Private fostering is not the same as fostering
Private fostering is very different from the care of children by the local authority through approved foster carers.
Many privately fostered children experience feelings of loneliness, confusion and anxiety. These feelings are commonly associated with being separated from their birth families.
If we aren't informed of private fostering arrangements the private foster carer and the young person will not be able to access the support that is available to them.
The legislation about private fostering arrangements is within the Children's Act, 1989. The legal definition of private fostering arrangements is an arrangement that occurs when a child who is under 16 (if disabled, under 18) is cared for by someone other than their parent or a close relative, with the intention that it should last for 28 consecutive days or more.
Private foster carers are not approved as local authority foster carers and usually have had no training to become carers. Families find private foster carers themselves, and it is their responsibility to find carers that are suitable.
The definition of a close relative is:
- brothers or sisters,
- uncles or aunts (whether of full blood, half blood or marriage/affinity).
Examples of private fostering arrangements
Each private fostering arrangement will be different, depending on the child's circumstances and needs. Examples of private fostering arrangements may include:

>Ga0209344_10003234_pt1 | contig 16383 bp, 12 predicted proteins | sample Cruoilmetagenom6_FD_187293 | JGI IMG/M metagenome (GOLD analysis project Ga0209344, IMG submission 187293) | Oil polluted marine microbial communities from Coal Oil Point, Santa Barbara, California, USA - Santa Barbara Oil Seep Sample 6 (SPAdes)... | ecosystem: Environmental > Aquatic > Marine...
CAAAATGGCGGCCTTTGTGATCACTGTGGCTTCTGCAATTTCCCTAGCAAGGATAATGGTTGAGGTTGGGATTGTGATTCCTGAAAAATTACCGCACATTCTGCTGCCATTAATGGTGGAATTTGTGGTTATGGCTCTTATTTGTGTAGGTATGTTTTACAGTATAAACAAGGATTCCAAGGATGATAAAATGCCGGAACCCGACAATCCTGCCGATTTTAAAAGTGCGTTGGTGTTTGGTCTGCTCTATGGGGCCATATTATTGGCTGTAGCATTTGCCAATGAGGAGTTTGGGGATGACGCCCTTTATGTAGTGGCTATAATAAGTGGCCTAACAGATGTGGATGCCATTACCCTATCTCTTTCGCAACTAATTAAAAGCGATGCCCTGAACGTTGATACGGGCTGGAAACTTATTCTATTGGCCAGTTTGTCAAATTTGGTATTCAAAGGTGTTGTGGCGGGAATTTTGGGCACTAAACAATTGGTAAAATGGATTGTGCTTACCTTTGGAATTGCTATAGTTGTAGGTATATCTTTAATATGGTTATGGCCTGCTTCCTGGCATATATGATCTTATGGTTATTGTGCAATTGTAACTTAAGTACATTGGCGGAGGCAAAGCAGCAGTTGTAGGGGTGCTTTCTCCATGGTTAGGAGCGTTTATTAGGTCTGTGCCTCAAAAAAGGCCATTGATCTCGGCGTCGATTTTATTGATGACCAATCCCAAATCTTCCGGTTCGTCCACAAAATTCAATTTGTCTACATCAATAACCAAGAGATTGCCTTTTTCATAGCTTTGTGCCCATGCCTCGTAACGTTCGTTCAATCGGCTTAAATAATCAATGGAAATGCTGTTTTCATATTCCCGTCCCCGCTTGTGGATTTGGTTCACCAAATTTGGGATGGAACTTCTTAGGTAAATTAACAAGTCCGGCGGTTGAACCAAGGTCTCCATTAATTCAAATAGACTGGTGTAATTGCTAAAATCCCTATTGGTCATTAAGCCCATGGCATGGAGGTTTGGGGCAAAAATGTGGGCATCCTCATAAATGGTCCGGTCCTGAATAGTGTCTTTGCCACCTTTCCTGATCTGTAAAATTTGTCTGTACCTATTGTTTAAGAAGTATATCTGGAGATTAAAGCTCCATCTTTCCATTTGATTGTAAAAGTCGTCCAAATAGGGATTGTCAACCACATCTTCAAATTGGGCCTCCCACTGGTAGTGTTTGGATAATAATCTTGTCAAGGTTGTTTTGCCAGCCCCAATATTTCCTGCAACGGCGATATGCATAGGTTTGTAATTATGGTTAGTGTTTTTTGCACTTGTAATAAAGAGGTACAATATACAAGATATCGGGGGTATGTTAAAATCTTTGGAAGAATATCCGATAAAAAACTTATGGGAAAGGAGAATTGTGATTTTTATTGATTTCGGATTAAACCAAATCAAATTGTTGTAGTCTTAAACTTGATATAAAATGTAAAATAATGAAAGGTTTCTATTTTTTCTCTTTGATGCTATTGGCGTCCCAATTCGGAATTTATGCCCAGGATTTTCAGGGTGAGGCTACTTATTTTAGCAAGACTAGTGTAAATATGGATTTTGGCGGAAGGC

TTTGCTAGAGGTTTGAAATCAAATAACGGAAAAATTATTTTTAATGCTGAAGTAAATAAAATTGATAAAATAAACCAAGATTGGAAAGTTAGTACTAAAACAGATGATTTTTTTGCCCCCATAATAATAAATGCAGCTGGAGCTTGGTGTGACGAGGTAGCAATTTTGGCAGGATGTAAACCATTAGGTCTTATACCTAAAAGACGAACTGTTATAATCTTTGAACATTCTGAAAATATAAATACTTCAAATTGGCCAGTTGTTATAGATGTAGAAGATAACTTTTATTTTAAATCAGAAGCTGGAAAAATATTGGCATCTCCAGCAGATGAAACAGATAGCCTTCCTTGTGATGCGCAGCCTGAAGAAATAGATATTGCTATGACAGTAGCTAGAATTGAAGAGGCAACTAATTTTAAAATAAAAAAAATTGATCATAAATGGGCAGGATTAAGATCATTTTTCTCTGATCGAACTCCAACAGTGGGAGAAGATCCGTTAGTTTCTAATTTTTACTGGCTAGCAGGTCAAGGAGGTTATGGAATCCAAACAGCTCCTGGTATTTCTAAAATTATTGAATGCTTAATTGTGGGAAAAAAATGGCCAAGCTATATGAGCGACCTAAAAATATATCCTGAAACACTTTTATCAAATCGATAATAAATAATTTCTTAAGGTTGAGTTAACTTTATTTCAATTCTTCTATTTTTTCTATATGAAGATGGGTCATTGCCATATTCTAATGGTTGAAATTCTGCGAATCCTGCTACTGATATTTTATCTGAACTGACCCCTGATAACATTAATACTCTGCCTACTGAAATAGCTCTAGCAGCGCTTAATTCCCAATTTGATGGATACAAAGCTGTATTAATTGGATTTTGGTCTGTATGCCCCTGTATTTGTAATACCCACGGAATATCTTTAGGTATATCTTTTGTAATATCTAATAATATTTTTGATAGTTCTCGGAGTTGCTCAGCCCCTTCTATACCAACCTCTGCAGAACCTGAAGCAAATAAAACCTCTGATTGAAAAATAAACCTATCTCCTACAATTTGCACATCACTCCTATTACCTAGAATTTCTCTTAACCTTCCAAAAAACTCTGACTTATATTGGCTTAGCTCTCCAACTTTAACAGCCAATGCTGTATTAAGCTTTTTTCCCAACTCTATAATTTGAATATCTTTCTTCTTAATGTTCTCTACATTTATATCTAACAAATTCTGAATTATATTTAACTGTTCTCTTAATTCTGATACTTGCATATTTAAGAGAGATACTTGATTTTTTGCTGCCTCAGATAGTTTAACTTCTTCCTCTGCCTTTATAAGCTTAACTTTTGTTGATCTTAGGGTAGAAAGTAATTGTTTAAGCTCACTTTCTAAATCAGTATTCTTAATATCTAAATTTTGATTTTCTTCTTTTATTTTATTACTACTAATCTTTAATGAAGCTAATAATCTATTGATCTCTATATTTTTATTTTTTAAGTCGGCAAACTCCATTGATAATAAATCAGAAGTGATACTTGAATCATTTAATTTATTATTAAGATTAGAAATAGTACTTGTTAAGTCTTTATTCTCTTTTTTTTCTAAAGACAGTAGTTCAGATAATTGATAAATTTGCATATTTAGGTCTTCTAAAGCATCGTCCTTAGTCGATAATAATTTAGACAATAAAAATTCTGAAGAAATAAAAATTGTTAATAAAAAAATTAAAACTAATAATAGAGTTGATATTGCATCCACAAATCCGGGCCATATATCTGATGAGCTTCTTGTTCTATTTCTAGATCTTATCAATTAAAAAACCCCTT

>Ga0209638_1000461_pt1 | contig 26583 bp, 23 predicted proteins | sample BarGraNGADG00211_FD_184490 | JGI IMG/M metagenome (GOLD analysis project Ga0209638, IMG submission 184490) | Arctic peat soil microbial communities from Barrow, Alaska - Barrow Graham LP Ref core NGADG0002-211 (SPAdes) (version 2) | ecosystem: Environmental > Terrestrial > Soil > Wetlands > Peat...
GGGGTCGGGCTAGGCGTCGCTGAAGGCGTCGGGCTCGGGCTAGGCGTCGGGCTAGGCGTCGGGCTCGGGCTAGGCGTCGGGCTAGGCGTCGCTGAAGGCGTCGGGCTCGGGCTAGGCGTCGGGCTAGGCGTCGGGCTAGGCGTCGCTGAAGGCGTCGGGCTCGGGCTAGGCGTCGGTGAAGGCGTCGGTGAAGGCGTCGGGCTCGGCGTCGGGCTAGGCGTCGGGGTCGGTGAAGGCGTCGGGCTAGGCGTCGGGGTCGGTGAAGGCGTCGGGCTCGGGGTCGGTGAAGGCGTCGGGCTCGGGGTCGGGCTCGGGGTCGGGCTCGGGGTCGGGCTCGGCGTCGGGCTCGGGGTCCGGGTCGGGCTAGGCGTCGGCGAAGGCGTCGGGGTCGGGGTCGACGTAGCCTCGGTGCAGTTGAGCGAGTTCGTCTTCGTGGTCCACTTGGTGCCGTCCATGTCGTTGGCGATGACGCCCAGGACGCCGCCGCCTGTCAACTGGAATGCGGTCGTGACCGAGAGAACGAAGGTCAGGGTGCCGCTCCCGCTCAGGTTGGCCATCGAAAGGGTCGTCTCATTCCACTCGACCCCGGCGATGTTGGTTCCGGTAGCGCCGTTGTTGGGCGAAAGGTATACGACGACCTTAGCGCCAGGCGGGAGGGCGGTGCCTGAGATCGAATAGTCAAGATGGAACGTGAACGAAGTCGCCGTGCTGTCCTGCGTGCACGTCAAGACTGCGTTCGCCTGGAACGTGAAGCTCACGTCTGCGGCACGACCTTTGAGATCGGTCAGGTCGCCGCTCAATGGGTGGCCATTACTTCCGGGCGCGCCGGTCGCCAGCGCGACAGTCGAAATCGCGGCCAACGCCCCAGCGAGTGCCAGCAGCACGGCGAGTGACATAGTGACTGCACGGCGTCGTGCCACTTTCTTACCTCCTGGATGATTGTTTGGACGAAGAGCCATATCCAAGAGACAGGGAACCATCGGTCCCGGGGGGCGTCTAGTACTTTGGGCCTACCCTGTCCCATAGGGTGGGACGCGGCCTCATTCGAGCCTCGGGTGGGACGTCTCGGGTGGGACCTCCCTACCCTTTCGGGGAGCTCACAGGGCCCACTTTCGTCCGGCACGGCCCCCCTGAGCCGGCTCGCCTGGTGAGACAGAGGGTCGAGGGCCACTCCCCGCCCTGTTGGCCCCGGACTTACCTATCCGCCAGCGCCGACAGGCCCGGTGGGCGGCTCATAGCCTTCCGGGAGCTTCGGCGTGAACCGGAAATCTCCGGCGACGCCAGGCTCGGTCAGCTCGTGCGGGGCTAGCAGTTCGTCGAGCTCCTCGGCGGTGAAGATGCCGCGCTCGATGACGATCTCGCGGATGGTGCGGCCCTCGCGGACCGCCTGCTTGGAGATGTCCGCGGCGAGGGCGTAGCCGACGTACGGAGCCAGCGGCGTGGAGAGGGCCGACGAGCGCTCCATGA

- a teenager living with friend's family because they don't get on with their own family.
- children living with a friend's family because their parents study or work unsociable hours, which makes it difficult to use ordinary day care or after-school care.
- children staying with another family because their parents have separated or divorced.
- a child from overseas staying with a host family while attending a language school, or overseas students at boarding school who stay with a host family during the holidays.
Private fostering could be in place if:
- the child has mentioned that they are not staying at their usual home or their parents are away for a long time.
- the carer seems vague about the child's routines. For example bedtimes, their health history, development checks and immunisation record.
- the school has been informed of a change of address for the child.
- someone else is collecting the child from school.